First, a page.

Within one week, three Toledo men have been murdered.
And while their deaths are not related, they do share a commonality: No one has been arrested in their killings.
Toledo police Chief Mike Navarre along with Mayor Carty Finkbeiner yesterday announced a $5,000 reward in each case for information leading to the arrests of those responsible.
In addition to the recent homicides, the chief said gang violence has increased during the last several weeks. He said gang task force officers will step up patrols in neighborhoods with high gang activity. "We're not going to tolerate this type of activity," Chief Navarre said.
The most recent killing of 19-year-old Kenneth Kimble, of 721 Raymer Blvd., has been linked to gang violence. He was fatally shot after a fight at White and Idaho streets in East Toledo about 10:10 p.m. Friday, just outside the St. Thomas Aquinas Festival.
Witnesses told police five or six black males were on one side of the street, and about a dozen Hispanic males were on the other side before the shooting.
Deputy Chief Don Kenney said police believe several people at the festival may have witnessed the shooting, but left before police arrived.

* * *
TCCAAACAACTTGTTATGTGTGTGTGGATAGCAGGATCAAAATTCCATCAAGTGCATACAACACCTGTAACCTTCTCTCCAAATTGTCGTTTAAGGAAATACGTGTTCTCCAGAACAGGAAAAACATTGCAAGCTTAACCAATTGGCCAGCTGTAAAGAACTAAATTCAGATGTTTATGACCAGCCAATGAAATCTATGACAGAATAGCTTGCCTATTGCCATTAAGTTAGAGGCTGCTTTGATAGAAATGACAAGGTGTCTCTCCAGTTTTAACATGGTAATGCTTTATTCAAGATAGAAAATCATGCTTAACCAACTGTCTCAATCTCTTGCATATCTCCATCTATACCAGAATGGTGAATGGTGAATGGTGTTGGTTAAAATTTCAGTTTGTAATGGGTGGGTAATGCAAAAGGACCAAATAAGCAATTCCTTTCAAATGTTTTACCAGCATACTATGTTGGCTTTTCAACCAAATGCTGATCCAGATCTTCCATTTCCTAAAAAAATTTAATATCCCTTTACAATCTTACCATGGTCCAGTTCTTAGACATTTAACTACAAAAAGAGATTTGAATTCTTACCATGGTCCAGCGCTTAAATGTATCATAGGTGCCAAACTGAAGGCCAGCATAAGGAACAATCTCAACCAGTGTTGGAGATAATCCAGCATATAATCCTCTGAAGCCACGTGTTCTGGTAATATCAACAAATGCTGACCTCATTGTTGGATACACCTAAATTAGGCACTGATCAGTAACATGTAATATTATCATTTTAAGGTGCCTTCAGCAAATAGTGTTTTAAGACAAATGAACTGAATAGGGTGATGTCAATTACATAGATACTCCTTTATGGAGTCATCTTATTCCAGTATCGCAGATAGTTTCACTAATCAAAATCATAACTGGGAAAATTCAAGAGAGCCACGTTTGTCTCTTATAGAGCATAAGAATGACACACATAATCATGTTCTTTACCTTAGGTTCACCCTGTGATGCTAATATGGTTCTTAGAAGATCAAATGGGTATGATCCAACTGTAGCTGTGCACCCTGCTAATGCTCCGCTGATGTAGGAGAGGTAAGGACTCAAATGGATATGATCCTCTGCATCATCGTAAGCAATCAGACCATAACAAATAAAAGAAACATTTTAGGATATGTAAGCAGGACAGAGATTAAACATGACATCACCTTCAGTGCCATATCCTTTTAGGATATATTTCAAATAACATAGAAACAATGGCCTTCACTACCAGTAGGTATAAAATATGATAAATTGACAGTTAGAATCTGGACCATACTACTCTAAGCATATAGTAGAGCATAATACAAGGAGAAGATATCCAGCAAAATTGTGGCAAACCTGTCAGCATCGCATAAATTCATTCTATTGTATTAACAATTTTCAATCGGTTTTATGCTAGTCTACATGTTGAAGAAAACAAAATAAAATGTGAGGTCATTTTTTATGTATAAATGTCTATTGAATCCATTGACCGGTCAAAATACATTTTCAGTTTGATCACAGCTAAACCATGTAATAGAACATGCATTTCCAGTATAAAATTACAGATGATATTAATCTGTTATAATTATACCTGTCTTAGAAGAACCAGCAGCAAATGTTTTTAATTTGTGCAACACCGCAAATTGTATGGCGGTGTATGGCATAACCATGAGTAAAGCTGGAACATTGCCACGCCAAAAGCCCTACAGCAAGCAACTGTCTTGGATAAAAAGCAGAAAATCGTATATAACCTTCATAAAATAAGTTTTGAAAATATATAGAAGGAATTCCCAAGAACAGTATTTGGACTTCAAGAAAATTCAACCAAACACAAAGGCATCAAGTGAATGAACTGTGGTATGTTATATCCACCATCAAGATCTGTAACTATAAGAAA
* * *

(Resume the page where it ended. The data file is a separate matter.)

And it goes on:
Lt. Brad Weis, the gang unit's commander, said gang violence commonly increases during summertime. Police believe some of the violence could have occurred because the Ninja Club moved its headquarters into gang territory along the 1100 block of Broadway.
The deaths of David Babcock, 46, of 908 Kingston Ave., and Clyde Goetz, 53, of 614 Earl St., are not believed to be gang-related, Chief Navarre said.
Mr. Babcock was shot about 5:45 a.m. July 15 after he and another man appar- ently began arguing outside 812 Western Ave. Mr. Babcock was riding a bicycle to work when he was killed.
Mr. Goetz was found dead in a parking lot at the Weiler Homes in the 1000 block of Sisson Drive about 5:30 a.m. July 12. Police said he had been shot at least once in the chest and was found by his daughter after she heard gunshots.
Mr. Finkbeiner called the three men's deaths unnecessary and unacceptable.
"Toledo has been a low-crime city and measures will be taken to keep it that way," he said.
There were 13 homicides in the city last year.
There have been 11 so far this year, though one was classified as reckless homicide, and one man was killed in an act of self-defense.